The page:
Fast forward to the present day and Scott Lang has just been released from prison for burglary (he’s one of the nicest criminals cause he’s like Robin Hood), and he tries to stay straight despite going back to hanging out and living with the kind of people that could make him relapse.  And he does, supposedly to loot a rich man’s vault in which he only finds a suit with a helmet.  So he takes it anyway.


You guessed it…it’s the Ant-Man suit!


Pym and Lang end up joining forces with each other and Pym’s daughter Hope Van Dyne (Evangeline Lilly, of who I am becoming a BIG fan) to steal tech from Pym’s usurped company that tries to replicate his shrinking shtick.  The culprit is Pym’s former protégé Darren Cross (Corey Stoll) who has such bad daddy issues with Pym one wonders what kind of messed up bullshit he had with his real father.


The normal hootenanny goes down of good versus evil with the twist of a heist movie, and a hero who can telepathically talk to and work with various species of ants.  And it really worked for me.  I like the characters and the actors cast to play them, especially Rudd who went to the Star-Lord school for heroism it seems, and most everyone else has their moments, too.  This flick also has the addition of a youngling in the form of Lang’s daughter, Cassie, a first for a Marvel movie to have a familial tie such as this.


The weakest point is probably going to have to be the villain.  Stoll is a great actor, and the Yellowjacket suit he eventually dons looks rad, but the daddy issue and businessman motivation is a little thin.  Though, if this movie does explore one thing I think is interesting it’s that those are the very people pulling the strings a lot of the time.


Sure, there are people transformed by circumstance and substances, but it’s the men and women in formal wear who are really mucking up the world (and universe). Captain America and Hulk might be very different super soldiers cut from the same cloth, but they are both the result of military desire.  Black Widow is who she is because of manipulative folks who want a weapon.  And Ant-Man and his foe are both essentially the pawns of others.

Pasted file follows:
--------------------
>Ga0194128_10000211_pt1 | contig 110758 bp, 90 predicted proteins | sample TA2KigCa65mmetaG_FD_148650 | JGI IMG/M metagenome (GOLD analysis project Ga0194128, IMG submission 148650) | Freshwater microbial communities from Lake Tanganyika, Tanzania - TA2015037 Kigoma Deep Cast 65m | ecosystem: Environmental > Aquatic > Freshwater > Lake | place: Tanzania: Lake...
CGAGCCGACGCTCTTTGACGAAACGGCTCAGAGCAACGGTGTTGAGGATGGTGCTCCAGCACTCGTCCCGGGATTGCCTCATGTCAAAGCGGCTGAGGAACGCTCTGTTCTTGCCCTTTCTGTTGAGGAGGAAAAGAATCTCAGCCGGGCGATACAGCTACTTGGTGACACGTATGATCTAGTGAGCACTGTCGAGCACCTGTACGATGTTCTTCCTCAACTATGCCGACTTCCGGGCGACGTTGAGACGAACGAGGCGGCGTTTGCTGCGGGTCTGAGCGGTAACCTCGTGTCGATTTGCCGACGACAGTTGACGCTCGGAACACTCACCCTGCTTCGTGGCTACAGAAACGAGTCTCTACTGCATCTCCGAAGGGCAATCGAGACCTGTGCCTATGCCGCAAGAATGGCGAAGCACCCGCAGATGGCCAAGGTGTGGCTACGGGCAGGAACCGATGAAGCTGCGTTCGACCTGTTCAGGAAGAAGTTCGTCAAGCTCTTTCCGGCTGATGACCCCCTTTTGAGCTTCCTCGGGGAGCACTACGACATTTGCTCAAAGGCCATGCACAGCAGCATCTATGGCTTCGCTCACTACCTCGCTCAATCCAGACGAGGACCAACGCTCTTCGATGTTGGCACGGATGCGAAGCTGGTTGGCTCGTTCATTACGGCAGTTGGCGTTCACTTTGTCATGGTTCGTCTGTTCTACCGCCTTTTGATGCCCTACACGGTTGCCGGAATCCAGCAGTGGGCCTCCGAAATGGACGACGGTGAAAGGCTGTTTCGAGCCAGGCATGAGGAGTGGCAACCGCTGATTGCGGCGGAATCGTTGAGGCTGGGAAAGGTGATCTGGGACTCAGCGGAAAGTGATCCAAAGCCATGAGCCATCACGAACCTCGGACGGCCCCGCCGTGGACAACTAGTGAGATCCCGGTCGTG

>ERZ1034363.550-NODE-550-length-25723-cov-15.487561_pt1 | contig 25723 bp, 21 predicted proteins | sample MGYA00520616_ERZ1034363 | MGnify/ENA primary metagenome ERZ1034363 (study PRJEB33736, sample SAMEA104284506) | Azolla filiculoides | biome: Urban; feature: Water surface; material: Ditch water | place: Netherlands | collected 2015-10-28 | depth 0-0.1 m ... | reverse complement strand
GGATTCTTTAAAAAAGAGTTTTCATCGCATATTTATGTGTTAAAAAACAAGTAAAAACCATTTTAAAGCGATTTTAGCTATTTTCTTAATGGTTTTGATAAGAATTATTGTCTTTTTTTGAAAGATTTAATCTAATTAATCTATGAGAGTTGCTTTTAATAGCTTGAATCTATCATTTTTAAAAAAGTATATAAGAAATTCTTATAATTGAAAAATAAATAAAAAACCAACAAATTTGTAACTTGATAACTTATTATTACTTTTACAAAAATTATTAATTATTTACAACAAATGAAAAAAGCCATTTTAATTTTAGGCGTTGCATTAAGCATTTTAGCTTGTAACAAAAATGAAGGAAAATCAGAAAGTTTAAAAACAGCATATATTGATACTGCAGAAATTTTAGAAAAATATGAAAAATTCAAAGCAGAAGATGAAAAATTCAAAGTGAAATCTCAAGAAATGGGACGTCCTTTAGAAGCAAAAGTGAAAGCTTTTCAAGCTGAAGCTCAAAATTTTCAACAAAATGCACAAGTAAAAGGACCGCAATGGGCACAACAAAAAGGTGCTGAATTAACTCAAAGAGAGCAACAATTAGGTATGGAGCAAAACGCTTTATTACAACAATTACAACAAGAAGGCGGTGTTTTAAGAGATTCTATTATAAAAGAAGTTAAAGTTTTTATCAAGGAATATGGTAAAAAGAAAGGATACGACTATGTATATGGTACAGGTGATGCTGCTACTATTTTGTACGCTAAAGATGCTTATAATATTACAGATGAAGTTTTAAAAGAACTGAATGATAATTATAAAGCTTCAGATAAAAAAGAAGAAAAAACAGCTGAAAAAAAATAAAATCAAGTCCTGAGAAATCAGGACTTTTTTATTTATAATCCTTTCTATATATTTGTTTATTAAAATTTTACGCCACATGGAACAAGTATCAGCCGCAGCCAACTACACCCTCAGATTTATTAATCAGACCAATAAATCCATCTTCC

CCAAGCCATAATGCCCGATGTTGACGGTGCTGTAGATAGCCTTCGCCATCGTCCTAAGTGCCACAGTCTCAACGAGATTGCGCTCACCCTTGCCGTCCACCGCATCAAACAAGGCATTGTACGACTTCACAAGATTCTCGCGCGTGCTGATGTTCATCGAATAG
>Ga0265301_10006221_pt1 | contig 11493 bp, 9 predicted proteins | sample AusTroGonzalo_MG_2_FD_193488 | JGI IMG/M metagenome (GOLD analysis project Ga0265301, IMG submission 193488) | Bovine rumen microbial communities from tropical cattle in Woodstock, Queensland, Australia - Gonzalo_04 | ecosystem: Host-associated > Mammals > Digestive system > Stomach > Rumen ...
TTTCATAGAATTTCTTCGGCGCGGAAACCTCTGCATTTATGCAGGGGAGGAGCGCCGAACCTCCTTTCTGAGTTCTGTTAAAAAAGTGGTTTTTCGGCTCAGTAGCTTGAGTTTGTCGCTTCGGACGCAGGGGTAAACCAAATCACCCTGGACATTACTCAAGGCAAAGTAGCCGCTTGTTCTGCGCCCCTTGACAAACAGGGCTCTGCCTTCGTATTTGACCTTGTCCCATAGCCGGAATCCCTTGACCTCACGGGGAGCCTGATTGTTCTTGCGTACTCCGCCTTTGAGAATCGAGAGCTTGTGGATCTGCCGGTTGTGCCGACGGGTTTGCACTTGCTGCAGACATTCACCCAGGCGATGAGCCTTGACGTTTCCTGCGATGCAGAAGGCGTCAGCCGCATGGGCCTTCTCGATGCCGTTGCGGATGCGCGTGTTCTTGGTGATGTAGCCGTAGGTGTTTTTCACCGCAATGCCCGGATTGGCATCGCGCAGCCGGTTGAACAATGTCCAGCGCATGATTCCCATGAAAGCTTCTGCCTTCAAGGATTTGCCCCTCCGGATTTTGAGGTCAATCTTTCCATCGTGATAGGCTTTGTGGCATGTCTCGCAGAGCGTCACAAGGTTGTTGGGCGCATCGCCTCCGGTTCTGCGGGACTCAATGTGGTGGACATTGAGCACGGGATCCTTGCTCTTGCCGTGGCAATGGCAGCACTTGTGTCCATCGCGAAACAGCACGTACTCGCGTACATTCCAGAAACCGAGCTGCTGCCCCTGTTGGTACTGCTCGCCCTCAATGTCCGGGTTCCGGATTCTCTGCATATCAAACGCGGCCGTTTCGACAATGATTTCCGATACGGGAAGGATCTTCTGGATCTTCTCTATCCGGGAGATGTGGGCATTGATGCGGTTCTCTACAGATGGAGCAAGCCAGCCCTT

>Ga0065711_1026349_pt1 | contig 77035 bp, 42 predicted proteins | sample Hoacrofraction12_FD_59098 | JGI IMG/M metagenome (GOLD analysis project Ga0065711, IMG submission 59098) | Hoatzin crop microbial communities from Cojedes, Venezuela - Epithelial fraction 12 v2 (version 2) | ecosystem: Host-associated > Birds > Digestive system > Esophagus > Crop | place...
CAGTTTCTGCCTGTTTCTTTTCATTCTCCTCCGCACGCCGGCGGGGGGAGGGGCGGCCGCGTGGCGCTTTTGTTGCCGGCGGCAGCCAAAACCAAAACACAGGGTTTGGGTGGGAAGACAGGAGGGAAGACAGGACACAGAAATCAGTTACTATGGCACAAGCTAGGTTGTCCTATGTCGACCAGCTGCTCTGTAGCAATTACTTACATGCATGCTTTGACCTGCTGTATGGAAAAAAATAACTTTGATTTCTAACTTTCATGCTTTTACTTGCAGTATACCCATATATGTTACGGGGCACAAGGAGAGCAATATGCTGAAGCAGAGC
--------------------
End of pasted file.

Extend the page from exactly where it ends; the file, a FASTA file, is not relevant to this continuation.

Talking with some friends after the movie, I’m a little disappointed in one regard to having the Marvel slate of movies laid out for the next couple years.  While there’s a Guardians sequel coming our way, Ant-Man is so far (as far as we know) being relegated to cameos or seemingly minor roles in that slate.  But I’d much rather see another Ant-Man than I would a Thor or even Iron Man.


My only fear, however, is that by the time we perhaps do get a direct sequel to this, the property will suffer the same fatigue and become another version of those heroes where we see them playing it just a little too safe.  For now though, Ant-Man is straddling the line quite well, and even though there might be a better, or at least different version we will never see, this one is good enough that we won’t think about it all that much.


P.S. – Marvel is back to form with a scene at the very end of the credits as well as a mid-credits bit.  Both are pretty sweet in their own right, and go to further both Ant-Man and the greater MCU.


Now, to recalculate the Marvel Movie Standings as has become tradition.  Where do I have Ant-Man fitting in with all the others?


  1. Captain America: The Winter Soldier
  2. The Avengers
  3. Guardians of the Galaxy
  4. Iron Man


  1. Ant-Man


  1. Captain America: The First Avenger
  2. Avengers: Age of Ultron
  3. Iron Man 3
  4. Thor: The Dark World
  5. The Incredible Hulk
  6. Thor

12. Iron Man 2

Adam is a sweet and loveable nerd residing in Minneapolis. But don't hold that against him.